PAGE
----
Sometimes fans of something don't seem to appreciate the benefits of being, y'know, a fan. Perhaps they forget that "fan" is short for "fanatic."
I mention this because fans are supposed to be the ones who appreciate what fans will gleam from regularly enjoying something. Too often in this magnified age of fan interaction, they end up rejecting what they seem to enjoy precisely because of that familiarity. I know, I'm still confused by that myself.
What I'm still driving at is the appreciation of patterns. Star Trek has always been about enjoying patterns. The original series was littered with patterns. It's nature of episodic television, what makes a procedural franchise possible. Even when Star Trek doesn't follow the episodic format, there are still established elements that resonate through each incarnation.
I'm not even talking about that. "Judgment" is a little more fundamental than that. This episode of Enterprise calls to mind a specific sequence from Star Trek VI: The Undiscovered Country, released some twenty years before the episode originally aired. "Judgment," to be specific, features a return to the Klingon tribunal Kirk and Bones once got to enjoy, as well as the same result, a sentencing to the ice planet penal colony Rura Penthe.
If that weren't enough, it also guest-stars J.G. Hertzler, playing a Klingon defense attorney. Hertzler famously played Martok, who eventually became the Klingon chancellor in Deep Space Nine. Although he only appeared in the last few seasons Martok quickly became one of that show's most memorable recurring characters.
And in that weren't enough, "Judgment" also features the first chronological appearance of a character named Duras (infamous from The Next Generation and a pair of sisters who survived two TV series but not their first movie appearance, Star Trek Generations).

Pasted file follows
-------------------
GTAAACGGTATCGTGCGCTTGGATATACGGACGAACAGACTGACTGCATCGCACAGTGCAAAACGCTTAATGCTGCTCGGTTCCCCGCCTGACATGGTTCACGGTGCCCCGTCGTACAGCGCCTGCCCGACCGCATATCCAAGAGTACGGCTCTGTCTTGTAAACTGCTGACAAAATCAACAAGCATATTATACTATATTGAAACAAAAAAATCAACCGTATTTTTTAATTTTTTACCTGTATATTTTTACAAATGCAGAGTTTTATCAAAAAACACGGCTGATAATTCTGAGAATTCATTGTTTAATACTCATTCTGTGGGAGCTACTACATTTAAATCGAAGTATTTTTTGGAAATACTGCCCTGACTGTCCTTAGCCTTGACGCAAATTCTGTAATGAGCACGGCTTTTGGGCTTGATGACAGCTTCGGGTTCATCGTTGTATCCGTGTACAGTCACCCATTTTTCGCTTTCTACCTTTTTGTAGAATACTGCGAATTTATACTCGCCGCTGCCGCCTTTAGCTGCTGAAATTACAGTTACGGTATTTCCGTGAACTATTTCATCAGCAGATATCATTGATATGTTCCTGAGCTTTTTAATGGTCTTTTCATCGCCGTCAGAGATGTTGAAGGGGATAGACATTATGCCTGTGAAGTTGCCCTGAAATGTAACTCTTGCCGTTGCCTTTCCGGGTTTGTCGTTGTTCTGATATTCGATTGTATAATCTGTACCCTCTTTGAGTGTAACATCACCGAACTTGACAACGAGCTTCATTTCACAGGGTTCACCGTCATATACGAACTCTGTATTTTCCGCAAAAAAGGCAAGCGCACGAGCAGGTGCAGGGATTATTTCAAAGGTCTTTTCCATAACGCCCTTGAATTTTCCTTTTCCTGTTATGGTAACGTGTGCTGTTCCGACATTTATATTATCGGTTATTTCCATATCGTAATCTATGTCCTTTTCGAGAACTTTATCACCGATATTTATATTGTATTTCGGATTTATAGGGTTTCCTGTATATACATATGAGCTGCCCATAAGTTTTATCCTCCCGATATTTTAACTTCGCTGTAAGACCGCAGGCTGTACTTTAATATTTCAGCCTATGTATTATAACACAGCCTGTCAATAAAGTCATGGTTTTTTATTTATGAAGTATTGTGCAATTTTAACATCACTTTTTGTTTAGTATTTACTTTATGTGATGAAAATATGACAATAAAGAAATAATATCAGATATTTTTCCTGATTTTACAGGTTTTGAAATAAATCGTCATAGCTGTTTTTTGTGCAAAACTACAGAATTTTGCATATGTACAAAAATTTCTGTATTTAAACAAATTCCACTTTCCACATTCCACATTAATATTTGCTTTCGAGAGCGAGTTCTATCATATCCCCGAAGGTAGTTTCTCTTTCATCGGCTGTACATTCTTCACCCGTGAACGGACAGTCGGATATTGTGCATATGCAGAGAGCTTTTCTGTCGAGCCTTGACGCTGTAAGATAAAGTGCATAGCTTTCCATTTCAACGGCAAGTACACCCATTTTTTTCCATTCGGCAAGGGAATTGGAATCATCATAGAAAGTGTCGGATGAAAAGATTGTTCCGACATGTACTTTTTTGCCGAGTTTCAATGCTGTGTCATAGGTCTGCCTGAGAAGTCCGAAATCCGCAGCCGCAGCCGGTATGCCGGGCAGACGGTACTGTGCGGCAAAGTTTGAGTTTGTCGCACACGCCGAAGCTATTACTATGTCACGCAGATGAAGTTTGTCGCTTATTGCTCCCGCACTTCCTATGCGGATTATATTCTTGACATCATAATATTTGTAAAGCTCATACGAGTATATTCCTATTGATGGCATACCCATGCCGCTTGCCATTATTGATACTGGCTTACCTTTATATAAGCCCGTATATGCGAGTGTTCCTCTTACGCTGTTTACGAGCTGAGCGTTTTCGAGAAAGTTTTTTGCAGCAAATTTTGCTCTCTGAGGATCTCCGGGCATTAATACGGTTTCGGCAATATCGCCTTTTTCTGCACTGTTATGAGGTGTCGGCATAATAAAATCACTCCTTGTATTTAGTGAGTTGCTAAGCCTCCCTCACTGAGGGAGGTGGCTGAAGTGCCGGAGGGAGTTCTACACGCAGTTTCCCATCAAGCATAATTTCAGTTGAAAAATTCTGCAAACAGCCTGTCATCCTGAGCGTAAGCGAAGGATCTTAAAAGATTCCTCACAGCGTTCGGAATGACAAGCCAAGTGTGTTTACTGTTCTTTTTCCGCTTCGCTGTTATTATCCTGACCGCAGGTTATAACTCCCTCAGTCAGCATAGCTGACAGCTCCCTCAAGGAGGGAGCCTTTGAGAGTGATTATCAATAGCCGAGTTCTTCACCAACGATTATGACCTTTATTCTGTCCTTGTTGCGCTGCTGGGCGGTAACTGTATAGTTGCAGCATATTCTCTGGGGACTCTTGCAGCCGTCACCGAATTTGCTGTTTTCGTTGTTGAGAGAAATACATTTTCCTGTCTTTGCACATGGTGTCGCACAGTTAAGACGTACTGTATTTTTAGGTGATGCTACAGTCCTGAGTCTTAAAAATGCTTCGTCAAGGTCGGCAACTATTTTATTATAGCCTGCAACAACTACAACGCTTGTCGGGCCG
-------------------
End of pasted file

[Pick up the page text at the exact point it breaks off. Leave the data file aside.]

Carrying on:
It's as if the whole episode were constructed in order for me to make this point. Enterprise was always about celebrating the legacy of the franchise. This may be the most resonant statement of that aspect of the series.
Anyway, the unfortunate dude at the Klingon tribunal this time is Archer, and he easily and confidently carries the episode, holding his own even as Hertzler is, well, Hertzler, actually making the case that not all Klingons are warriors (it's true!).
So yes, on the one hand you can watch "Judgment" for the novelty of revisiting something from one of the movies that fans generally like, or for Hertzler, or for Klingons in general (this is their best appearance in the series), or simply for the fact that it at last grounds the season in ways prior episodes, even "Cease Fire" with the Andorians and Vulcans, tried their best to do, establishing how far Archer has gotten and how far he still needs to go. There's a string of episodes that continues the story, by the way, straight into the Xindi arc that envelopes the next season, so those fans who like Star Trek to be more serialized won't be disappointed, and neither will those who like it episodic. It works every way you like, and beyond that. It's meta Star Trek, but it doesn't lose sight of telling an interesting, compelling story.
In short, there's little wrong in loving this one.
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Memory Alpha summary.